Of course it helped that one of his team-mates had crossed from F1 to sports cars only a year ago. “Yes, the communication and flow of answers across the drivers is a lot. Whenever I have a question I can ask anybody and they will give me their feedback and honest opinion, I feel we have a great team and work really well together.”

However, Mark Webber had a slightly more focused view of the knowledge that was being shared among the Porsche drivers: “At the start, Nico was a bit surprised because at a lot of the tests I tried to help him and he was saying ‘what the hell are you doing helping me, it’s unusual’. In single seaters, you have 10 or 15 years of no help from the opposition. Here I was just trying to explain there’s some things you have to look after in the car and backmarkers and traffic, there’s the night component as well, so there are constant layers. Even the small things, when I got into sports cars I can start the engine myself, I’ve never started a single seater so I said to Nico ‘don’t forget if you spin and lose the engine, you’re not out of the race, just turn the key.’”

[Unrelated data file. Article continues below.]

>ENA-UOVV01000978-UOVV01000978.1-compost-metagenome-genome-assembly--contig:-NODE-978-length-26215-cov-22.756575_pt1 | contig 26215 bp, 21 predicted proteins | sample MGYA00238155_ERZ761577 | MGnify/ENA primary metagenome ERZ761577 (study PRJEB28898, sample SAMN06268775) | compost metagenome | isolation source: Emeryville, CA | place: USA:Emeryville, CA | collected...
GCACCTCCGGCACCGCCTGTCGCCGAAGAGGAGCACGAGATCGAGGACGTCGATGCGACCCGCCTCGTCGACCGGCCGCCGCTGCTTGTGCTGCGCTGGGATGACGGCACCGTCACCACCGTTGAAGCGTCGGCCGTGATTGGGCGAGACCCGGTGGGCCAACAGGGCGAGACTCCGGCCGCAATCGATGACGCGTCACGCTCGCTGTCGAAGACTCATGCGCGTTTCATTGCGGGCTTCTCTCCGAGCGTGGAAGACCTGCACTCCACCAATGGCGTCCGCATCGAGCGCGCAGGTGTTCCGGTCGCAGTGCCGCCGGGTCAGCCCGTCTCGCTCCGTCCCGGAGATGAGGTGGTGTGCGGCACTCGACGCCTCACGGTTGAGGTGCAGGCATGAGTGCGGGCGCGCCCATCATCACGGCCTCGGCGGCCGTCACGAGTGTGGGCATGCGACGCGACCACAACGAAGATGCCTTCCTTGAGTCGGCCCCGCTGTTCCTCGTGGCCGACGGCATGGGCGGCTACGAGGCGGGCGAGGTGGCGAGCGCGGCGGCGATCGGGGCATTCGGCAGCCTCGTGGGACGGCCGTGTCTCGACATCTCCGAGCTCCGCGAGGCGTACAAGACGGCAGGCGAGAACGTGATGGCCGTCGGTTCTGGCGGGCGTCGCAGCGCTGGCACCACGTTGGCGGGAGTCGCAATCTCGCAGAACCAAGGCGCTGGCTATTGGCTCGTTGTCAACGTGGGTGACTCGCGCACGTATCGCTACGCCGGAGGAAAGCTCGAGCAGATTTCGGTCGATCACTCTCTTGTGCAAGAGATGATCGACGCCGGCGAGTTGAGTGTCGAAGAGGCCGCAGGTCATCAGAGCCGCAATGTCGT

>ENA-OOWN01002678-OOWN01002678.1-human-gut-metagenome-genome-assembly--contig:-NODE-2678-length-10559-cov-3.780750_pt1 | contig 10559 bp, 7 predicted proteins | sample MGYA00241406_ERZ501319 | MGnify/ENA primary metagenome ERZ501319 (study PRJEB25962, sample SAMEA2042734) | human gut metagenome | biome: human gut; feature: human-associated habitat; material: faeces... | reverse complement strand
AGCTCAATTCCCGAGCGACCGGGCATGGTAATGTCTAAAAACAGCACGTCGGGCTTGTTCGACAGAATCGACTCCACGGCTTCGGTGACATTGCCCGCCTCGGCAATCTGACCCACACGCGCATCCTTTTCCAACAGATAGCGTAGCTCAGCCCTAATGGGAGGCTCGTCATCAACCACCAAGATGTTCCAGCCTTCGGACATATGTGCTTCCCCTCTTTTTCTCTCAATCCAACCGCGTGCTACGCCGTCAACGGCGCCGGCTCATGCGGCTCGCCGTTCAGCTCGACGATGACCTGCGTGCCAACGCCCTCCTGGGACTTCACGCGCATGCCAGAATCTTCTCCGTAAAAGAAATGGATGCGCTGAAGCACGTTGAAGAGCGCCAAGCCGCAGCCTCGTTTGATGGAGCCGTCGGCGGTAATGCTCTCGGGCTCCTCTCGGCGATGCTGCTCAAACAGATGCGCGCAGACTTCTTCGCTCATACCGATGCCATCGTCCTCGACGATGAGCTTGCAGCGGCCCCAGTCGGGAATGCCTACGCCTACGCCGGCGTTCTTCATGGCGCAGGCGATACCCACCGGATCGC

As for the car, Hülkenberg notes that, “It’s a closed car, different environment, no wind or noise or buffeting of my helmet, but from a driving point of view it’s a four wheel drive car with traction control, and that changes the game. With four wheel drive, you need to concentrate more on corner exits; in F1 we’re traction limited, but here not, so it’s steady in, quick out, especially with long straights afterwards so you want to build up speed as quickly as possible so you need to be early on the power.”